It means that you view terrorism as a matter for international police work, under the rule of law, and not a justification for bloated government programs, reckless wars, or the shredding of the Bill of Rights.
It means that you recruit others to adopt your war winning strategy of not being afraid.
Downsize D.C. also encourages Americans to write their legislators and include the following statement:
“I am not afraid of terrorism, and I want you to stop being afraid on my behalf. Please start scaling back the official government war on terror. Please replace it with a smaller, more focused anti-terrorist police effort in keeping with the rule of law. Please stop overreacting. I understand that it will not be possible to stop all terrorist acts. I accept that. I am not afraid.”
I think I would also add that we should stop treating these terrorists as if they are some larger than life super villain (Was it really necessary to shut down the entire town of Watertown, cancel sporting events, and stop trains from running for one person?). If and when the perpetrator is captured, he shouldn’t be treated any different than any other person accused of murder. If our government does anything well it’s putting people in cages.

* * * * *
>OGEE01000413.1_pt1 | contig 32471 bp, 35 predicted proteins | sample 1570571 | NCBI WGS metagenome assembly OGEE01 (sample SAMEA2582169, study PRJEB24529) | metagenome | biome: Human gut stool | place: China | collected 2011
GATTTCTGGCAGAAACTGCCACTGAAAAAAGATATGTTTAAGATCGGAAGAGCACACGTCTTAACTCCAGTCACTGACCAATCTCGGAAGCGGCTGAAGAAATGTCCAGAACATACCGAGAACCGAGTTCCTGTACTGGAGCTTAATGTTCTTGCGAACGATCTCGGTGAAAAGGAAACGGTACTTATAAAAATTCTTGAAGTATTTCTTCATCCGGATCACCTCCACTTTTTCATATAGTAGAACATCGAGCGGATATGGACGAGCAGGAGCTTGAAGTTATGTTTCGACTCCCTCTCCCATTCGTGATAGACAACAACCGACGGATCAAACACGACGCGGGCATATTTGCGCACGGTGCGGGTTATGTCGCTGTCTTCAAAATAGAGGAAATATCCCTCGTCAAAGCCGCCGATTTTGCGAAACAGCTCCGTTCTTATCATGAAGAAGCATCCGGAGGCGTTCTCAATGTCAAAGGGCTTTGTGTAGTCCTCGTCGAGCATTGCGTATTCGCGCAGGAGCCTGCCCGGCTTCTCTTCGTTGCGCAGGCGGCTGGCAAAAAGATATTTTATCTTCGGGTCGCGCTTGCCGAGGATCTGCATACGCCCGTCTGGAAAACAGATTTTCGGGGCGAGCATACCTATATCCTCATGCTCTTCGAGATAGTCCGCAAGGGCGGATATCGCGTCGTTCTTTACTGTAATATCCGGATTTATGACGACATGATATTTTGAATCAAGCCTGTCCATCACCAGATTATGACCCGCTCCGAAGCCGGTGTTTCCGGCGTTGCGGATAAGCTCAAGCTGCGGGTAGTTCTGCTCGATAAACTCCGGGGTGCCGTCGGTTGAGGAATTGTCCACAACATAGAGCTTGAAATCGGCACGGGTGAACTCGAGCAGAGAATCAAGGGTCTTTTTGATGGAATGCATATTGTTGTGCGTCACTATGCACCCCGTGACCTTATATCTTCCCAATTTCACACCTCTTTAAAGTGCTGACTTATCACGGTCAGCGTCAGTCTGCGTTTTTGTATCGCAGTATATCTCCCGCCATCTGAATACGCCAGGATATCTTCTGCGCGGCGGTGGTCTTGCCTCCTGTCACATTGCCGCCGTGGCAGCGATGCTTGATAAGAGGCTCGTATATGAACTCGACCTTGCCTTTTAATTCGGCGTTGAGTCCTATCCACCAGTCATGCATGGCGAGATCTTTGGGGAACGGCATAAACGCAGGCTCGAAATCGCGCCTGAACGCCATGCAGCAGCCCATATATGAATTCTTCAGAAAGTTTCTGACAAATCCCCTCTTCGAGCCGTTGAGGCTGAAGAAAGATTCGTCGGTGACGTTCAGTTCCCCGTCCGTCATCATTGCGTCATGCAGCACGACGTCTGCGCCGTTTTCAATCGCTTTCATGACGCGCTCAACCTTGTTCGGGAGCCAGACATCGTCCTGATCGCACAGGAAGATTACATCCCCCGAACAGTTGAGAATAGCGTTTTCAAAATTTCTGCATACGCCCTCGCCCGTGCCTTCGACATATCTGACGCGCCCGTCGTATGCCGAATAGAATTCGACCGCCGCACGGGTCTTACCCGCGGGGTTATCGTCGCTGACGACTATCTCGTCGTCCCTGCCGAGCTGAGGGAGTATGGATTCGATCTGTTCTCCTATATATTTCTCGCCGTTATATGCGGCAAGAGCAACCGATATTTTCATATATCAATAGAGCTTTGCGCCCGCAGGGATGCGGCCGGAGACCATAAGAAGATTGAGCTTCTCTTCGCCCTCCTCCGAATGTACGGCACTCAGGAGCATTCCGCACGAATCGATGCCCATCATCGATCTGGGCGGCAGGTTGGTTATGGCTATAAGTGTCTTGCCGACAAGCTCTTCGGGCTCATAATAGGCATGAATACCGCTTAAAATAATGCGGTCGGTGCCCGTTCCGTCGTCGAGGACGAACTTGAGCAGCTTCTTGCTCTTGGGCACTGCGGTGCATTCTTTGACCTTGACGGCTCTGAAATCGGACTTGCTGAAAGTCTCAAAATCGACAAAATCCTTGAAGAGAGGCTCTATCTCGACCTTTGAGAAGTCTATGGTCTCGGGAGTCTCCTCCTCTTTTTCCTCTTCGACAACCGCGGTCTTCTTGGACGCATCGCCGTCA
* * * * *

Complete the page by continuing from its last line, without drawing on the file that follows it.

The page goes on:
For those who read this and are still afraid of being a victim of terrorism, let me offer a little bit of perspective. You are 17,600 times more likely to die from heart disease and 12,571 times more likely to die of cancer than a terrorist attack (so rather than worry about terrorism, pay attention to your health). You are also 1,048 times more likely to die in an auto accident than a terrorist attack (so pay attention to your driving and hang up that cell phone!). You are 8 times more likely to be killed by a cop or be electrocuted than be killed in a terrorist attack (so don’t fly your kite near power lines near a police station).
When was the last time you heard a politician point these things out?
The reason you haven’t is because politicians also benefit from fear. Think about it: what chance would the Patriot Act, NDAA, FISA, CISPA, gun control legislation, war, and laws named after dead children have of passing without the ability to scare the bejesus out of the general public? Fear is truly the health of the state.
Maybe the fact that most Americans have become “complacent” is a good thing!